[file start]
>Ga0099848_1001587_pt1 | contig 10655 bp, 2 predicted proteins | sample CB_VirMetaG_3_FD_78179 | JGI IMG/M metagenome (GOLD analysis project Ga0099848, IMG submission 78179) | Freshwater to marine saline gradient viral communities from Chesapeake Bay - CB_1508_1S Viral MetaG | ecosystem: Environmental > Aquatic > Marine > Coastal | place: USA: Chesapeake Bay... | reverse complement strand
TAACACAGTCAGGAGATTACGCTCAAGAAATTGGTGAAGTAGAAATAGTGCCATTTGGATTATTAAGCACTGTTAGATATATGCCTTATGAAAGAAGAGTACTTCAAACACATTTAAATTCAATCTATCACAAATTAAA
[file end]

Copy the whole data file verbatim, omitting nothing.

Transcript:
>Ga0099848_1001587_pt1 | contig 10655 bp, 2 predicted proteins | sample CB_VirMetaG_3_FD_78179 | JGI IMG/M metagenome (GOLD analysis project Ga0099848, IMG submission 78179) | Freshwater to marine saline gradient viral communities from Chesapeake Bay - CB_1508_1S Viral MetaG | ecosystem: Environmental > Aquatic > Marine > Coastal | place: USA: Chesapeake Bay... | reverse complement strand
TAACACAGTCAGGAGATTACGCTCAAGAAATTGGTGAAGTAGAAATAGTGCCATTTGGATTATTAAGCACTGTTAGATATATGCCTTATGAAAGAAGAGTACTTCAAACACATTTAAATTCAATCTATCACAAATTAAA